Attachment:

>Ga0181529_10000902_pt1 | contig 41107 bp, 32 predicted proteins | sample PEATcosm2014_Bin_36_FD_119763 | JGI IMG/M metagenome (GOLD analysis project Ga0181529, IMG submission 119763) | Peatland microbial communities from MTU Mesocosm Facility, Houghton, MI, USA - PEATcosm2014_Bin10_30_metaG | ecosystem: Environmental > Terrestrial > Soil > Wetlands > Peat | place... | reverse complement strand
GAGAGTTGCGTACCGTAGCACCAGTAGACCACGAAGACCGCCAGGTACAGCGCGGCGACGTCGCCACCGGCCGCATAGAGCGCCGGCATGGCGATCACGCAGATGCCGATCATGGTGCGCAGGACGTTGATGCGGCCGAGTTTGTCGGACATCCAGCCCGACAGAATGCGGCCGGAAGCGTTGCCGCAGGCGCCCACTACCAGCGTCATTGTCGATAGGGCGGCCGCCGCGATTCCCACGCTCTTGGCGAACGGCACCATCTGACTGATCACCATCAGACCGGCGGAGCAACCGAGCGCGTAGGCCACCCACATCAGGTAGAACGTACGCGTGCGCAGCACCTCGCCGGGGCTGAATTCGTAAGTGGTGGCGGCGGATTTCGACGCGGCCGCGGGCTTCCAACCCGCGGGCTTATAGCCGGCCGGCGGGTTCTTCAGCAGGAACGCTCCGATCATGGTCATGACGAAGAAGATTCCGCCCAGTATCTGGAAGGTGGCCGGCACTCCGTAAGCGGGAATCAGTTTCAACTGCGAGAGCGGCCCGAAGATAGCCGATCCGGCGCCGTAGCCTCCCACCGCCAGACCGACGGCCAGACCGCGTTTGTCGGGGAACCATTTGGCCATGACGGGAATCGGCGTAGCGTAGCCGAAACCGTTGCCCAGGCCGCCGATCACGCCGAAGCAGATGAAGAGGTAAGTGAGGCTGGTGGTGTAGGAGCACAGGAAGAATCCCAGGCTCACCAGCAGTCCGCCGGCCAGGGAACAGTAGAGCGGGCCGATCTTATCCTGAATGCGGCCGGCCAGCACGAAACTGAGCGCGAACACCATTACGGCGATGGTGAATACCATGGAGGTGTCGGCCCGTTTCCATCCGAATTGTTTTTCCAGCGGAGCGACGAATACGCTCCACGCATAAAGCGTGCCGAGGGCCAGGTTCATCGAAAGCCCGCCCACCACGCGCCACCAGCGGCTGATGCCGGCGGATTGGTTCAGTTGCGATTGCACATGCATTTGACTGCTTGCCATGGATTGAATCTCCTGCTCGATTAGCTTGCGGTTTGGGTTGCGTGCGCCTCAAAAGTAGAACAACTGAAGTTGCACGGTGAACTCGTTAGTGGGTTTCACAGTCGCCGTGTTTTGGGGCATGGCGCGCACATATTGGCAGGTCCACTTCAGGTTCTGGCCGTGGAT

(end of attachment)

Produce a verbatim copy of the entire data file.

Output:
>Ga0181529_10000902_pt1 | contig 41107 bp, 32 predicted proteins | sample PEATcosm2014_Bin_36_FD_119763 | JGI IMG/M metagenome (GOLD analysis project Ga0181529, IMG submission 119763) | Peatland microbial communities from MTU Mesocosm Facility, Houghton, MI, USA - PEATcosm2014_Bin10_30_metaG | ecosystem: Environmental > Terrestrial > Soil > Wetlands > Peat | place... | reverse complement strand
GAGAGTTGCGTACCGTAGCACCAGTAGACCACGAAGACCGCCAGGTACAGCGCGGCGACGTCGCCACCGGCCGCATAGAGCGCCGGCATGGCGATCACGCAGATGCCGATCATGGTGCGCAGGACGTTGATGCGGCCGAGTTTGTCGGACATCCAGCCCGACAGAATGCGGCCGGAAGCGTTGCCGCAGGCGCCCACTACCAGCGTCATTGTCGATAGGGCGGCCGCCGCGATTCCCACGCTCTTGGCGAACGGCACCATCTGACTGATCACCATCAGACCGGCGGAGCAACCGAGCGCGTAGGCCACCCACATCAGGTAGAACGTACGCGTGCGCAGCACCTCGCCGGGGCTGAATTCGTAAGTGGTGGCGGCGGATTTCGACGCGGCCGCGGGCTTCCAACCCGCGGGCTTATAGCCGGCCGGCGGGTTCTTCAGCAGGAACGCTCCGATCATGGTCATGACGAAGAAGATTCCGCCCAGTATCTGGAAGGTGGCCGGCACTCCGTAAGCGGGAATCAGTTTCAACTGCGAGAGCGGCCCGAAGATAGCCGATCCGGCGCCGTAGCCTCCCACCGCCAGACCGACGGCCAGACCGCGTTTGTCGGGGAACCATTTGGCCATGACGGGAATCGGCGTAGCGTAGCCGAAACCGTTGCCCAGGCCGCCGATCACGCCGAAGCAGATGAAGAGGTAAGTGAGGCTGGTGGTGTAGGAGCACAGGAAGAATCCCAGGCTCACCAGCAGTCCGCCGGCCAGGGAACAGTAGAGCGGGCCGATCTTATCCTGAATGCGGCCGGCCAGCACGAAACTGAGCGCGAACACCATTACGGCGATGGTGAATACCATGGAGGTGTCGGCCCGTTTCCATCCGAATTGTTTTTCCAGCGGAGCGACGAATACGCTCCACGCATAAAGCGTGCCGAGGGCCAGGTTCATCGAAAGCCCGCCCACCACGCGCCACCAGCGGCTGATGCCGGCGGATTGGTTCAGTTGCGATTGCACATGCATTTGACTGCTTGCCATGGATTGAATCTCCTGCTCGATTAGCTTGCGGTTTGGGTTGCGTGCGCCTCAAAAGTAGAACAACTGAAGTTGCACGGTGAACTCGTTAGTGGGTTTCACAGTCGCCGTGTTTTGGGGCATGGCGCGCACATATTGGCAGGTCCACTTCAGGTTCTGGCCGTGGAT